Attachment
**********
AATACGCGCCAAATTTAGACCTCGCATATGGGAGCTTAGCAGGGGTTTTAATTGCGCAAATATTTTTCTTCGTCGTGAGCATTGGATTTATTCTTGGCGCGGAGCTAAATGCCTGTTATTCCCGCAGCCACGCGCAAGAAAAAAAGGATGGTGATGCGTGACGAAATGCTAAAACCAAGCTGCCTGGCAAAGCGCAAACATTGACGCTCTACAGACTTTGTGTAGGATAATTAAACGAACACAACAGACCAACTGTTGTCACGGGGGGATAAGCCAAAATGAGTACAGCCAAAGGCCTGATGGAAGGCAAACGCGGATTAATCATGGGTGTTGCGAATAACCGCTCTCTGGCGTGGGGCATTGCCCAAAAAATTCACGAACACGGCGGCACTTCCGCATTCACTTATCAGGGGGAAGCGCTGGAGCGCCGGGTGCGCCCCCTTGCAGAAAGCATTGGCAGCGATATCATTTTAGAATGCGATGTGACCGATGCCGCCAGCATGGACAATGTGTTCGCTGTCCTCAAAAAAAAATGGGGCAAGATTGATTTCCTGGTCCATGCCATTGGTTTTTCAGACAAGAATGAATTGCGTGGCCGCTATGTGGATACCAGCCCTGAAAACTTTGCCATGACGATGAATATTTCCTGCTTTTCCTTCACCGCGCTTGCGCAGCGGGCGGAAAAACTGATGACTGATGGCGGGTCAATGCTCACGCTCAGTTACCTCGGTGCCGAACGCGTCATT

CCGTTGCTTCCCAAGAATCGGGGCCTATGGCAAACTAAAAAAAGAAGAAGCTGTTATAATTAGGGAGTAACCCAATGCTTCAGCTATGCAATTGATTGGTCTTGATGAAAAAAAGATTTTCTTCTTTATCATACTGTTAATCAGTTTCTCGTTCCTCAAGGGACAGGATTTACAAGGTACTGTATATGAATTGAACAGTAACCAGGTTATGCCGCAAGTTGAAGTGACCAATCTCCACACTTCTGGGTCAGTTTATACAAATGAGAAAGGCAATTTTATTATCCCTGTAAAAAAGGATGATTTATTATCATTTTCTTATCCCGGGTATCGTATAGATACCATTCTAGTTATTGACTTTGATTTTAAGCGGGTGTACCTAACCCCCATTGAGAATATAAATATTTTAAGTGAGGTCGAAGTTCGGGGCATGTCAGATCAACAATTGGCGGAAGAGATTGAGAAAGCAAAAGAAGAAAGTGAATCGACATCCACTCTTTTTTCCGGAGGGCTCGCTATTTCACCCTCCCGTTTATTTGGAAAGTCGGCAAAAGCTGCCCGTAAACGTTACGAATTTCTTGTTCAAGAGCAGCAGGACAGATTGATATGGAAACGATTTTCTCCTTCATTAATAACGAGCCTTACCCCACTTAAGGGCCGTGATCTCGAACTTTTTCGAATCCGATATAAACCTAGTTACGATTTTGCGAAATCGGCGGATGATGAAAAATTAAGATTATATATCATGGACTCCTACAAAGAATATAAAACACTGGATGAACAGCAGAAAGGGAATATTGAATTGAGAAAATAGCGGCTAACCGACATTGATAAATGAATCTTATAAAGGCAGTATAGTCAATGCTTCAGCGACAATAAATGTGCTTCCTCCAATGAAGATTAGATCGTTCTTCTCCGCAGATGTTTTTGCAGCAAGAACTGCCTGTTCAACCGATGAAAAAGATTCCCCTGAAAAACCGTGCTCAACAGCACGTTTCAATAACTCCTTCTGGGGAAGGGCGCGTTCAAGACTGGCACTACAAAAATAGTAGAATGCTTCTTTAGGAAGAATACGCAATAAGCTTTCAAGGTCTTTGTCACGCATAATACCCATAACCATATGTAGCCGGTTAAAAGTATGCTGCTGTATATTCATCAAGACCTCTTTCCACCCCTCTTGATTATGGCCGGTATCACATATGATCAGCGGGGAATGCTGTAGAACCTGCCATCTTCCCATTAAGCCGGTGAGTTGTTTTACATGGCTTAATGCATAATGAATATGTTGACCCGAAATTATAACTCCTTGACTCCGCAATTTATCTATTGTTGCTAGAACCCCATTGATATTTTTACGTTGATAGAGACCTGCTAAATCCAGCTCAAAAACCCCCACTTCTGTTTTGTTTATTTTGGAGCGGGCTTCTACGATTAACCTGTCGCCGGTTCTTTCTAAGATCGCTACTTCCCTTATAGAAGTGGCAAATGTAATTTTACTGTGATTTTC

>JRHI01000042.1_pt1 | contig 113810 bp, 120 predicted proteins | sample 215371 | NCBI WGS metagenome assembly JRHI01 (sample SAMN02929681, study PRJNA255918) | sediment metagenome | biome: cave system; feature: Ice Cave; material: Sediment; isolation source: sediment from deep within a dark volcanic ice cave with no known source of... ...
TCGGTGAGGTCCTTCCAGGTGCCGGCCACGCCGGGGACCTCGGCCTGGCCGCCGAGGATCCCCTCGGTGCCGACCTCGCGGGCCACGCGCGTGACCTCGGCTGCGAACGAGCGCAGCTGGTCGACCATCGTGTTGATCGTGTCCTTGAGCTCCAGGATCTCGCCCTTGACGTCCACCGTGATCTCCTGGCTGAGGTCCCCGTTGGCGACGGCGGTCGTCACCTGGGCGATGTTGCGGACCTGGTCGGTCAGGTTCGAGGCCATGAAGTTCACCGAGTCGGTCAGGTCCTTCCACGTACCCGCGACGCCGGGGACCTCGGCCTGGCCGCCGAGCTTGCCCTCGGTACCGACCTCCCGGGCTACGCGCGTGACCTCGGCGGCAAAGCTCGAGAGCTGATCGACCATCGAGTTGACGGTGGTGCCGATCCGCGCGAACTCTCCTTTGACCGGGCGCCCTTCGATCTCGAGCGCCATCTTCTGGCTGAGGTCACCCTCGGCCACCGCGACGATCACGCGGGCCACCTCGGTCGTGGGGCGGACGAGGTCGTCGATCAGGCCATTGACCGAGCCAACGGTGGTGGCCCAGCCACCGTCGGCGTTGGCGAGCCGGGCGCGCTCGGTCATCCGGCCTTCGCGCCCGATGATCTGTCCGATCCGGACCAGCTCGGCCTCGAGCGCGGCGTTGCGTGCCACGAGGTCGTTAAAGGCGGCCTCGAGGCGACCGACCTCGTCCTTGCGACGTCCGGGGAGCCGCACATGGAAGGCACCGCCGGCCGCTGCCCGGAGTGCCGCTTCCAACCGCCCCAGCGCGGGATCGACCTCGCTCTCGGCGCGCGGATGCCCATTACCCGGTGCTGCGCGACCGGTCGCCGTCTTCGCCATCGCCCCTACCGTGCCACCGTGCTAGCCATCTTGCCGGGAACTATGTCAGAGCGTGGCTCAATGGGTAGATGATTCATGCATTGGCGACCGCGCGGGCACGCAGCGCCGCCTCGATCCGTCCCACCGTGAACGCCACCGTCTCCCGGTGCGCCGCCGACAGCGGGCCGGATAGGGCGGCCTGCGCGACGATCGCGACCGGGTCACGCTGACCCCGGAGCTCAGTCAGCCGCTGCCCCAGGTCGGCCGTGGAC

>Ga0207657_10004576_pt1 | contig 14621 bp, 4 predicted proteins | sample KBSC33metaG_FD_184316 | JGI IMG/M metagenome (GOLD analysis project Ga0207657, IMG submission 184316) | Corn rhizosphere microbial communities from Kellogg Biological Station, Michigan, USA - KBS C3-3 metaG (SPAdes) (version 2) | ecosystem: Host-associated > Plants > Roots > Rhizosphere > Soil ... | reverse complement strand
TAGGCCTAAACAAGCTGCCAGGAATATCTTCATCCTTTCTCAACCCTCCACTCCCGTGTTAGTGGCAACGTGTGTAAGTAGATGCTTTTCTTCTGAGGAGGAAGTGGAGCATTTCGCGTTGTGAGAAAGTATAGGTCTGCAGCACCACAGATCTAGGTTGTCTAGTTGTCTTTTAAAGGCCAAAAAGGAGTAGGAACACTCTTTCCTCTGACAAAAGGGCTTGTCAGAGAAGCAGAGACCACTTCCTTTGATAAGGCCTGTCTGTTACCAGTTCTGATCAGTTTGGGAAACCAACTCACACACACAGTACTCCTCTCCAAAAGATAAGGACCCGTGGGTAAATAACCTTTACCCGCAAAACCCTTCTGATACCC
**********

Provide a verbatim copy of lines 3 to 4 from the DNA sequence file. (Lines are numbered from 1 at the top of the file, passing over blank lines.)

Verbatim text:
>JRHI01000042.1_pt1 | contig 113810 bp, 120 predicted proteins | sample 215371 | NCBI WGS metagenome assembly JRHI01 (sample SAMN02929681, study PRJNA255918) | sediment metagenome | biome: cave system; feature: Ice Cave; material: Sediment; isolation source: sediment from deep within a dark volcanic ice cave with no known source of... ...
TCGGTGAGGTCCTTCCAGGTGCCGGCCACGCCGGGGACCTCGGCCTGGCCGCCGAGGATCCCCTCGGTGCCGACCTCGCGGGCCACGCGCGTGACCTCGGCTGCGAACGAGCGCAGCTGGTCGACCATCGTGTTGATCGTGTCCTTGAGCTCCAGGATCTCGCCCTTGACGTCCACCGTGATCTCCTGGCTGAGGTCCCCGTTGGCGACGGCGGTCGTCACCTGGGCGATGTTGCGGACCTGGTCGGTCAGGTTCGAGGCCATGAAGTTCACCGAGTCGGTCAGGTCCTTCCACGTACCCGCGACGCCGGGGACCTCGGCCTGGCCGCCGAGCTTGCCCTCGGTACCGACCTCCCGGGCTACGCGCGTGACCTCGGCGGCAAAGCTCGAGAGCTGATCGACCATCGAGTTGACGGTGGTGCCGATCCGCGCGAACTCTCCTTTGACCGGGCGCCCTTCGATCTCGAGCGCCATCTTCTGGCTGAGGTCACCCTCGGCCACCGCGACGATCACGCGGGCCACCTCGGTCGTGGGGCGGACGAGGTCGTCGATCAGGCCATTGACCGAGCCAACGGTGGTGGCCCAGCCACCGTCGGCGTTGGCGAGCCGGGCGCGCTCGGTCATCCGGCCTTCGCGCCCGATGATCTGTCCGATCCGGACCAGCTCGGCCTCGAGCGCGGCGTTGCGTGCCACGAGGTCGTTAAAGGCGGCCTCGAGGCGACCGACCTCGTCCTTGCGACGTCCGGGGAGCCGCACATGGAAGGCACCGCCGGCCGCTGCCCGGAGTGCCGCTTCCAACCGCCCCAGCGCGGGATCGACCTCGCTCTCGGCGCGCGGATGCCCATTACCCGGTGCTGCGCGACCGGTCGCCGTCTTCGCCATCGCCCCTACCGTGCCACCGTGCTAGCCATCTTGCCGGGAACTATGTCAGAGCGTGGCTCAATGGGTAGATGATTCATGCATTGGCGACCGCGCGGGCACGCAGCGCCGCCTCGATCCGTCCCACCGTGAACGCCACCGTCTCCCGGTGCGCCGCCGACAGCGGGCCGGATAGGGCGGCCTGCGCGACGATCGCGACCGGGTCACGCTGACCCCGGAGCTCAGTCAGCCGCTGCCCCAGGTCGGCCGTGGAC